Don’t Throw Away Your One Strength
As a wise man once said, “Why do they even have stores?” There’s a very good reason, as it turns out, but many stores appear to be working hard to destroy their one remaining important advantage.
And I’m going to tell you how to make sure this doesn’t happen to your live entertainment organization.
In-person retailers are on the ropes. They’re losing ground to the convenience and selection of online retailers while still having heavy cost structures. Despite this, in-person retailers have one edge versus online: You actually get to see and potentially even try the merchandise before you buy it. This is a big deal for a purchase like the one I was in the market for the other day: a new keyboard for my office computer.
As a pretty good touch typist, the keyboard makes a big difference. A little spring to the keys speeds things up and reduces the number of errors in my typing. I know … you’re fascinated. But anyway, to be able to buy the right one, I actually have to touch the keyboard.
So off I went to … let’s just say the last remaining major national electronics retail chain, where I hoped to buy the best keyboard available for my particular typing style. Most of the keyboards were broken: keys missing and stuck. The one keyboard that I thought would probably do the job was not on display, so I surreptitiously opened the box, clacked the keys out of sight of the staff, verified its awesomeness, taped everything back up and took it to the register.
Naturally, on my way, being an early adopter for most electronic stuff I had to check a few things out. So I dropped by the mobile phone section. All the phones were stuck down with those incredibly bulky black security devices on the back. This was true for even the dummy phones, which are really just plastic models of the phone in question with a picture of a typical homescreen on the front.
Wait … let’s pause there. You don’t actually get to see the phone. You get to see a plastic imitation of a phone, if it were attached to a giant plastic security device and a long cord. Useless. Barely better than a picture on a screen. Actually worse, since many online representations of phones are interactive.
So, moving on from there, I went to the smartwatch section. I’m a big-time early adopter here. I really liked the Pebble ’til it kinda fell apart, so I’m interested to see what the next gen smartwatches look like. Here’s what I got to see:
That’s right. To “see” the watches advertised on all the posters in the store, I had to “see a customer specialist.” I think I speak for every customer whose ever gone to this store in any location when I say that the last thing in the world I want to do is chase down one of your “customer specialists.”
In fact, the ONLY things actually on display in the entire section were these little pieces of film you put over the face of the watch either for privacy or to prevent scratches. They’re $14.99, if you’re interested.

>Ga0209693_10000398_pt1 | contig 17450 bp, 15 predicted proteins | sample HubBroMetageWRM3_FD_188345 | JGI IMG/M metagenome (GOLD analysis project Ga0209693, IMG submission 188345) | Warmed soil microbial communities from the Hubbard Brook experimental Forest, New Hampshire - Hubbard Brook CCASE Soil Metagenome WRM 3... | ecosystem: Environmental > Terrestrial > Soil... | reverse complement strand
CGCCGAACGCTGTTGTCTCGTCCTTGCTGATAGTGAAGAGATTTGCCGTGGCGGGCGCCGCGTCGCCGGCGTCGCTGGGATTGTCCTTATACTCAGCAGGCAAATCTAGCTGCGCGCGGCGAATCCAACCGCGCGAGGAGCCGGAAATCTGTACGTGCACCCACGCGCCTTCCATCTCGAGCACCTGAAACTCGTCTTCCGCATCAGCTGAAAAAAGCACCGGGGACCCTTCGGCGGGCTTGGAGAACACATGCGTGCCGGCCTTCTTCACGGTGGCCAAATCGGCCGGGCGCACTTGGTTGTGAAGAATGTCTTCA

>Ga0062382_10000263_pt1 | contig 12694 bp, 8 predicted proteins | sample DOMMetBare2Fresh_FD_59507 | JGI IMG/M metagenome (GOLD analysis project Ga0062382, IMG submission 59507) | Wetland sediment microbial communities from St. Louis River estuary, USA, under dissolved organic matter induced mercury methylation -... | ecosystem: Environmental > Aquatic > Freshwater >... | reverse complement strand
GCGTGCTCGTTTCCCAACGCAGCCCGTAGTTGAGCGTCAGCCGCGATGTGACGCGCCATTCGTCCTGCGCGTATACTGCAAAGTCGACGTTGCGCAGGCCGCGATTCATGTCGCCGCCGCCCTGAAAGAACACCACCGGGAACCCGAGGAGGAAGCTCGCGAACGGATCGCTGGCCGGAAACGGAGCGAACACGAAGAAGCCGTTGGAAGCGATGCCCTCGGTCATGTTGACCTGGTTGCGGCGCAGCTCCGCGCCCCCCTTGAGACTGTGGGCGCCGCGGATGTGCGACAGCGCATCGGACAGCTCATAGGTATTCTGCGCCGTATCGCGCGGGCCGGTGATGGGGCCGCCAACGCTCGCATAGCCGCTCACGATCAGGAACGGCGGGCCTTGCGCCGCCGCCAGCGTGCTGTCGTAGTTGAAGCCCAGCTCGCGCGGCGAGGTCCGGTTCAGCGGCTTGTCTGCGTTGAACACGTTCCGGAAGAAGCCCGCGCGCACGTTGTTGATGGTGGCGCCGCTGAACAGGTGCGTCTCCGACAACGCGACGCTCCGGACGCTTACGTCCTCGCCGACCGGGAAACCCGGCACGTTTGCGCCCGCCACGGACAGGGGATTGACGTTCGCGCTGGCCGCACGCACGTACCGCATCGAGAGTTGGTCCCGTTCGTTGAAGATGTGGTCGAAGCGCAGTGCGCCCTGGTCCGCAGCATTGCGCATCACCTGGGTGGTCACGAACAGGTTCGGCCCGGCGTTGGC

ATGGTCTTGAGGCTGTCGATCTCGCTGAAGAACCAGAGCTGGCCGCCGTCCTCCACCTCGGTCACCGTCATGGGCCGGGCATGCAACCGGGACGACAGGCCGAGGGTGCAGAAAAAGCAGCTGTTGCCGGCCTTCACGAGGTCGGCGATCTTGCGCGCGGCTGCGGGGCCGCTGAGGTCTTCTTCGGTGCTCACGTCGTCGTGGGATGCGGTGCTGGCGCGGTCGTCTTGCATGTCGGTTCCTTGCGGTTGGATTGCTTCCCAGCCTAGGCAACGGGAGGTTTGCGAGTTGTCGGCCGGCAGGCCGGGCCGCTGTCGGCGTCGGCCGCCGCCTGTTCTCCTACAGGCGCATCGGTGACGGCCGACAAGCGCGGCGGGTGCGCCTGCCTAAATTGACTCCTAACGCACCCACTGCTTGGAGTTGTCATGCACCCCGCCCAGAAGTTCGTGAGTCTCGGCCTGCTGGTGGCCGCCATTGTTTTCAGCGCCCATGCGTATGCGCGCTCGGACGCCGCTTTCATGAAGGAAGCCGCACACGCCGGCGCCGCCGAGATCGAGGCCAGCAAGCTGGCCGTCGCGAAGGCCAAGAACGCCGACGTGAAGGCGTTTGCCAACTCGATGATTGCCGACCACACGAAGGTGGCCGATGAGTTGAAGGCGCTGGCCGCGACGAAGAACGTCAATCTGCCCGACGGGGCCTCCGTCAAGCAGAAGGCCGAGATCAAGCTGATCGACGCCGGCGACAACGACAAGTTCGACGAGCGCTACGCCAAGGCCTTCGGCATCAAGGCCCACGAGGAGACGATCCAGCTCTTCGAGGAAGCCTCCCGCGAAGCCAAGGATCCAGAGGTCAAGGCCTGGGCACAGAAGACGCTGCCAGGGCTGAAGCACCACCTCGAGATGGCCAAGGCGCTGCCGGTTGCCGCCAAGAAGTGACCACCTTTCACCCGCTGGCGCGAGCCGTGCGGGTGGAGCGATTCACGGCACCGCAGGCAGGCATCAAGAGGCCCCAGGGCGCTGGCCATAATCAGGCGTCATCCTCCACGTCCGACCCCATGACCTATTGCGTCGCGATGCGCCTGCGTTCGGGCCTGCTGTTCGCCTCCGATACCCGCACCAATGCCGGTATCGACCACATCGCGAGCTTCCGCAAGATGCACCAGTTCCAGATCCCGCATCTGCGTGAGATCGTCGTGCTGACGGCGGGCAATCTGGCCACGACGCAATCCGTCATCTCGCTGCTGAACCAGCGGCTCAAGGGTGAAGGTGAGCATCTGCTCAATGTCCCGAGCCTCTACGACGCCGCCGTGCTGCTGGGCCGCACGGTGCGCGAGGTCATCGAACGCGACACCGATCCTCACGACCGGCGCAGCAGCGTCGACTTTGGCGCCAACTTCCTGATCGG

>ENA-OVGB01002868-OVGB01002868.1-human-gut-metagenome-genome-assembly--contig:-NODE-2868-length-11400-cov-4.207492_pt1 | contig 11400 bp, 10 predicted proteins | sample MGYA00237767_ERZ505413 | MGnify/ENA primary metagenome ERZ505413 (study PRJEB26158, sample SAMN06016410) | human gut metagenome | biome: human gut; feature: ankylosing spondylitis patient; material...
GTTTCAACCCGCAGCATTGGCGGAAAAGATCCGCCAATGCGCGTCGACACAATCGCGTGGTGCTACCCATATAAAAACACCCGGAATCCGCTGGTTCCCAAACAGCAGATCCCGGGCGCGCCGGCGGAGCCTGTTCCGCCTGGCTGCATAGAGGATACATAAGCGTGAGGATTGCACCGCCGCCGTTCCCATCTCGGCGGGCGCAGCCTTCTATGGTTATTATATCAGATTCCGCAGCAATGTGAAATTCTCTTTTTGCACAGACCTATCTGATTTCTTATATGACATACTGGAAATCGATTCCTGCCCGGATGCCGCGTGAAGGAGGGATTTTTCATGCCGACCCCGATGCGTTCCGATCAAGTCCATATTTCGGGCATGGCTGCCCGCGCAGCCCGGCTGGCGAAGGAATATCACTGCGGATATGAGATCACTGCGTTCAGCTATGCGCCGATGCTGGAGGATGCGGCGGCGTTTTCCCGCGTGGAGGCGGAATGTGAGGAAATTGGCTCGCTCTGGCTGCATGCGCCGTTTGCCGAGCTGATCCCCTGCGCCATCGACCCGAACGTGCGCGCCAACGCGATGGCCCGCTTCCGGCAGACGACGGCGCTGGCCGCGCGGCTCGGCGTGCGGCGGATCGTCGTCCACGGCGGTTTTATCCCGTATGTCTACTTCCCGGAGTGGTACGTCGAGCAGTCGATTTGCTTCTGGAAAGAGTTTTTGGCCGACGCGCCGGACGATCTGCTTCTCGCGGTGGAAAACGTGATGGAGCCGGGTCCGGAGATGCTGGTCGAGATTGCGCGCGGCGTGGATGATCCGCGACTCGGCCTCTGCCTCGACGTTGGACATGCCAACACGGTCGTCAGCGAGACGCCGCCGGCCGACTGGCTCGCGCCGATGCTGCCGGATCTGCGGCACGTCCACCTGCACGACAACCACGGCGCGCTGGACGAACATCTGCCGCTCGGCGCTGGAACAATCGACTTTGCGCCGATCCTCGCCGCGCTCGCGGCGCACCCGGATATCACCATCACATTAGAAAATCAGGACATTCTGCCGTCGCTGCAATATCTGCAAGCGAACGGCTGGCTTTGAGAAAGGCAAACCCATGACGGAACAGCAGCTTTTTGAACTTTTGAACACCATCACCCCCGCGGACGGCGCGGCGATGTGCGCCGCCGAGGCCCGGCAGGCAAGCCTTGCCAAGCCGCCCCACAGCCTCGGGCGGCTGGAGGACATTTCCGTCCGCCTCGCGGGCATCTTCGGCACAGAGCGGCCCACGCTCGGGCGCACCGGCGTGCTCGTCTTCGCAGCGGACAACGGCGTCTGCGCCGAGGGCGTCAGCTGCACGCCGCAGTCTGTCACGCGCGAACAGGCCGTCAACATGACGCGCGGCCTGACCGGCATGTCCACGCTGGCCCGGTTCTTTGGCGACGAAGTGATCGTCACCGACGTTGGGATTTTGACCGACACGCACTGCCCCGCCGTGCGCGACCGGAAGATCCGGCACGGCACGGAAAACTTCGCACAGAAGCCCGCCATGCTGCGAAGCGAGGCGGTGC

This organization, and indeed most in-person retailers, doesn’t seem to understand that this ONE thing is what they’ve got to work with: The ability to see and try the actual product (and the ability to just go ahead and buy it right then and there) IS what an offline retailer should be all about if they plan to exist in a decade. Instead, the displays are poorly laid out, the stuff is broken or incomplete, help is nowhere to be found and the products on display are either not real (like the mobile phones) or just not there.
You’re repenting of your ONE strength.
Live entertainment has many of the same qualities. It’s inconvenient, it’s expensive and so forth. But it has one unbelievable strength, and it’s the fact that the person is ACTUALLY there, experiencing it as they never could at home. But you could easily turn that strength into a liability, as many offline retailers have done, by forgetting that every little thing about the experience matters, and that, as Jordan Roth says, the experience needs to be a live one.
You’ve got to make your strength pay off.
So, here’s my challenge to you. You probably can relate to my experience as a customer in the store in this example. It was pretty underwhelming, even though I actually made a purchase. Put yourself in that frame of mind, and go to one of your own productions.
Where are the points where you’re making less of your strengths than you could? It doesn’t even have to be bad. Just find the places where it’s underwhelming, and then make it better. If you’re not involved in the show itself, do this with the rest of the experience. If you’re involved with the show, think of it in terms of the show. If you’re involved in both, then look at it holistically.
People used to admire certain retailers for the panache they brought to the customer experience, including this particular retailer. They don’t do that so much anymore. That’s a shame because there’s a real role to be played by them.
But that’s a secondary issue for me right now, because my real message is to live entertainment: Don’t go down this road. Think about it now. Make it better, even when it’s not bad.
The live entertainment experience is about being great, not being pretty good. Let’s make sure we rise to that challenge.